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Parts of the Guitar - Acoustic & Electric

Take some time to learn the parts of the guitar and get to know your instrument!

When learning guitar, I (and other tutors) will make reference to some of the terminology found on this page, so you need to know where these parts are on your guitar and what their function is. It's also useful when shopping for a guitar so you fully understand the specification you're getting.

So, pretty straightforward stuff, but take your time as always.

Guitar Parts Diagram - Main Parts Of The Guitar

As illustrated in the diagram below, the guitar (like humans!) has a head, neck and body...

guitar parts diagram showing both acoustic and electric guitar
  • The head or headstock is where you tune the guitar.
  • The neck is where you hold the guitar in your left hand (if you're right handed) or your right hand (if you're left handed). The neck is also where you press your fingers on the fretboard/fingerboard to create notes and chords.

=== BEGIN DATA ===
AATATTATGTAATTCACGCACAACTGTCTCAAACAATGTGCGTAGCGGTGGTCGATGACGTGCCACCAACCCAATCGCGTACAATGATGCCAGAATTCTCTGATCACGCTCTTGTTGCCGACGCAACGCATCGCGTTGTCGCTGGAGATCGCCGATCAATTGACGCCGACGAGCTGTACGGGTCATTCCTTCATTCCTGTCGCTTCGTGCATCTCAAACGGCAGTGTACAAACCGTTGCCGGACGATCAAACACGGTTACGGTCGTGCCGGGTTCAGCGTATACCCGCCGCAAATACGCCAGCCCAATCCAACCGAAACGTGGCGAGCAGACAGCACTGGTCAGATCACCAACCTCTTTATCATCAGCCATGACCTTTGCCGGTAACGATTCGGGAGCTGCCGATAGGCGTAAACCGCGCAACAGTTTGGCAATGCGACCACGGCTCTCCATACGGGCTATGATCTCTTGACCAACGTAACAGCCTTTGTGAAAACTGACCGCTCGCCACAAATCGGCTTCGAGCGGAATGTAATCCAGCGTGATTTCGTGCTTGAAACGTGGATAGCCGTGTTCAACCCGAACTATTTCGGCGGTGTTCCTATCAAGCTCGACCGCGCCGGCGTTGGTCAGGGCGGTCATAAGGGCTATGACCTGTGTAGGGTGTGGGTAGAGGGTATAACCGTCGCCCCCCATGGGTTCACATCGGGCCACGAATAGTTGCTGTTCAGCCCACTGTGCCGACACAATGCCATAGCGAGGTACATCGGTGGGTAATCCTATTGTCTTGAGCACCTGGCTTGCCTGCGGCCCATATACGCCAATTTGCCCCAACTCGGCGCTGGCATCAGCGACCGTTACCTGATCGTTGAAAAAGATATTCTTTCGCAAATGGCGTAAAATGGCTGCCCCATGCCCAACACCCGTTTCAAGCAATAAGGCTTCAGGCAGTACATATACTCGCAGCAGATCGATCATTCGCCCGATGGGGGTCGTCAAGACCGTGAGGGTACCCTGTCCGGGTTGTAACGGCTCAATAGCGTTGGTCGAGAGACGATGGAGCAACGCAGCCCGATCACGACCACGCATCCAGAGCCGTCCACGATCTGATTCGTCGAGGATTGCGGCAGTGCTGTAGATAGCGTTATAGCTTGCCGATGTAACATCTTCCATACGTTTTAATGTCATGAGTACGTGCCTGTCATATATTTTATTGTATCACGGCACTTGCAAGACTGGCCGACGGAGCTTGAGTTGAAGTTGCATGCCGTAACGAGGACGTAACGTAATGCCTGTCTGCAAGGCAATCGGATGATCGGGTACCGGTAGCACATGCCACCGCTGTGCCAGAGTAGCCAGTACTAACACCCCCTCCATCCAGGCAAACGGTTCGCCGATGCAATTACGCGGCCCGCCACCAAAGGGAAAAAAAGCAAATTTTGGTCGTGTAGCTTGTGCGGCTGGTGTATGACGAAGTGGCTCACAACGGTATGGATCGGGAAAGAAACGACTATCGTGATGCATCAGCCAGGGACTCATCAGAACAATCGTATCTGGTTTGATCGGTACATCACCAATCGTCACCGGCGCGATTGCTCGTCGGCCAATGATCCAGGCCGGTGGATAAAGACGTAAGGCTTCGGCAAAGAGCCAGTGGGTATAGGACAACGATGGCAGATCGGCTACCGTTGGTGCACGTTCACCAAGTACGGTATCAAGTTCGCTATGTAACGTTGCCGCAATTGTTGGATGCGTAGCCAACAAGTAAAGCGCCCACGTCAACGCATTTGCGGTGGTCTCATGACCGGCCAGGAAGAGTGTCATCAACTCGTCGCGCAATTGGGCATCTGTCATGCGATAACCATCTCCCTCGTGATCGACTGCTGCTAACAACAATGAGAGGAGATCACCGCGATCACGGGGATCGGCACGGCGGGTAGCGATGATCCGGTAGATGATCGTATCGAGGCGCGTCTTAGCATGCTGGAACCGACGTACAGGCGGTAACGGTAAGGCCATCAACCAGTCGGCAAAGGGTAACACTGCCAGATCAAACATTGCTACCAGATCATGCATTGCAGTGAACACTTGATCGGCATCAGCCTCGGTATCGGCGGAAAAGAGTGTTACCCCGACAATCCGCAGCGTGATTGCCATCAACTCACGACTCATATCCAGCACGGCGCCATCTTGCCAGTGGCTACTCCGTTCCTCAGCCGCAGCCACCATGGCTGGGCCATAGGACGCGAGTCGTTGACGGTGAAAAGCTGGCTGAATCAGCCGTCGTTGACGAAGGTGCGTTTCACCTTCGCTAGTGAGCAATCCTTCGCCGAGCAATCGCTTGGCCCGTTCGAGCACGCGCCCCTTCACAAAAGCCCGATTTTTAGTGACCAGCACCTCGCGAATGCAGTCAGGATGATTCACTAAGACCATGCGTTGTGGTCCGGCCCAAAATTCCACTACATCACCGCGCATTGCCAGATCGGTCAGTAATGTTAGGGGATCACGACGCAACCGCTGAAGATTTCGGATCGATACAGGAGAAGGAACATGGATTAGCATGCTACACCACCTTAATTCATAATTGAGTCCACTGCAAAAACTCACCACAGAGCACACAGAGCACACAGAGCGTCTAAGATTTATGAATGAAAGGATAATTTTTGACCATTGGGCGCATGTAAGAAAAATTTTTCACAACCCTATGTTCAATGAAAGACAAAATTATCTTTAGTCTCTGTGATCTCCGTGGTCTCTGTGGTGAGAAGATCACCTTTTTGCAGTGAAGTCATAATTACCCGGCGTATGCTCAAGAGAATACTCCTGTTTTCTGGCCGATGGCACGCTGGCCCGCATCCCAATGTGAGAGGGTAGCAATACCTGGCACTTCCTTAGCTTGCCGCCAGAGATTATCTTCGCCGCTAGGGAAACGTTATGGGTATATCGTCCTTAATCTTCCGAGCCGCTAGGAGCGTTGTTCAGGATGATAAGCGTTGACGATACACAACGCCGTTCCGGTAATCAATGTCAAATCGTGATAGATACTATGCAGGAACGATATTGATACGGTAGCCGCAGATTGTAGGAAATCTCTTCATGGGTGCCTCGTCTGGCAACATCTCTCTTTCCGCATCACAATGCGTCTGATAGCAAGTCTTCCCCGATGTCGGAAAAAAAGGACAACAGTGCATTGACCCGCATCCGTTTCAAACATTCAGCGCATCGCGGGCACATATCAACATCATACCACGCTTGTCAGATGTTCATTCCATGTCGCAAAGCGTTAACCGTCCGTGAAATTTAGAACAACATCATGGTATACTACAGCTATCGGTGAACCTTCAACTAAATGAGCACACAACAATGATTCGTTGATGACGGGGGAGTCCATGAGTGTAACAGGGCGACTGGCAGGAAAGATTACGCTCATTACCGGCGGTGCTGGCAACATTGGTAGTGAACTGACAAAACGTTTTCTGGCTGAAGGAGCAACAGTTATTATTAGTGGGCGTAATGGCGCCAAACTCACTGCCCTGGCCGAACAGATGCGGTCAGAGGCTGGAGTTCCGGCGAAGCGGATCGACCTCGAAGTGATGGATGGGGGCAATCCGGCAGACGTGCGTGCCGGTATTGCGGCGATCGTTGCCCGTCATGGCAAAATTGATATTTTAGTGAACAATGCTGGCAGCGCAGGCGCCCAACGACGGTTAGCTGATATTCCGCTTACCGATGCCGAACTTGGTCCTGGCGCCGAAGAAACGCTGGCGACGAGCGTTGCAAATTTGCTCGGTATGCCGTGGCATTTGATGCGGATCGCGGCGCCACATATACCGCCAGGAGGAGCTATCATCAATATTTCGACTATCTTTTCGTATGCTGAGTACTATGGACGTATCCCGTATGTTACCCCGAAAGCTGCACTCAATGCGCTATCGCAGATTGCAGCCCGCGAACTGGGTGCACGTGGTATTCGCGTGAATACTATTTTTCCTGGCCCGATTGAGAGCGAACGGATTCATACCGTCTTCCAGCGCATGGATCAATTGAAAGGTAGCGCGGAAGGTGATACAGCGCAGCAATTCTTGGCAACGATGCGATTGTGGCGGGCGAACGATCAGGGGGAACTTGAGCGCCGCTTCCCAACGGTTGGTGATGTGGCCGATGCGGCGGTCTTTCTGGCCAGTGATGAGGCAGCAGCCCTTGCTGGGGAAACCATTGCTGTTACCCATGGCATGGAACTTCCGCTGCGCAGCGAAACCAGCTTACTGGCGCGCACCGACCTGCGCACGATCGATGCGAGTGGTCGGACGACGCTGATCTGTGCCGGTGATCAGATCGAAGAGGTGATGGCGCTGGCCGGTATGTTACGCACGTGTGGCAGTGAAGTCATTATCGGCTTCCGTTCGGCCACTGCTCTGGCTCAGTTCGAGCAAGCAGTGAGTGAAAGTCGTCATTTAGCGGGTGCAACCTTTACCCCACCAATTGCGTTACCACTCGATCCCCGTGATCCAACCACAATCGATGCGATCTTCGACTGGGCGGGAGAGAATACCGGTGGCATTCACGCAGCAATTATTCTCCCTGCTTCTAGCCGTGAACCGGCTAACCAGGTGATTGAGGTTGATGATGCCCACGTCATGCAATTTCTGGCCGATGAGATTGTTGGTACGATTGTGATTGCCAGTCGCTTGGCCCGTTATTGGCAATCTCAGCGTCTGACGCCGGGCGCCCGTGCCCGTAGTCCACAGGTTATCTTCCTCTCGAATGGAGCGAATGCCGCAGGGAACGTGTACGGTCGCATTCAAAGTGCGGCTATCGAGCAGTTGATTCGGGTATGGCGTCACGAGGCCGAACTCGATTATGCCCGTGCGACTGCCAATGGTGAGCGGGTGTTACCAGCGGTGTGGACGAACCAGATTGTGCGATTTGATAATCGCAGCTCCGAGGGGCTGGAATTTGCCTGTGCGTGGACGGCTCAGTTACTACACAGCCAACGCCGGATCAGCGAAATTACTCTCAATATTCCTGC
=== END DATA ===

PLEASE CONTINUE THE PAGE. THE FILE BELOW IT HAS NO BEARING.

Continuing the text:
• The body is where you strum or pick the strings with your right hand (if you're right handed) or your left hand (if you're left handed).

The electric guitar (on the right) pictured above has what are called cutaways in its design - scoops where the neck meets the body. These allow you to reach the higher frets without obstruction from the body. Guitars can have one or two cutaways and acoustic guitars can also have them (typically electro-acoustics).

Individual Parts Of The Guitar - Detailed Breakdown

Let's take a more in depth look at the individual parts of the guitar (acoustic and electric) from head to "tail"...

Headstock

This is where we tune the guitar and where one end of the string gets attached to the guitar.

On a standard six string guitar their are six tuning machines that provide the mechanism to tune each string. To tune the strings up or down you turn the tuning pegs.

There are three main headstock configurations for acoustic and electric guitars...

3 Tuners Per Side

guitar headstock with 3 tuners per side

In-line Tuners

guitar headstock with 6 in line tuners

Classical Tuners

classical guitar headstock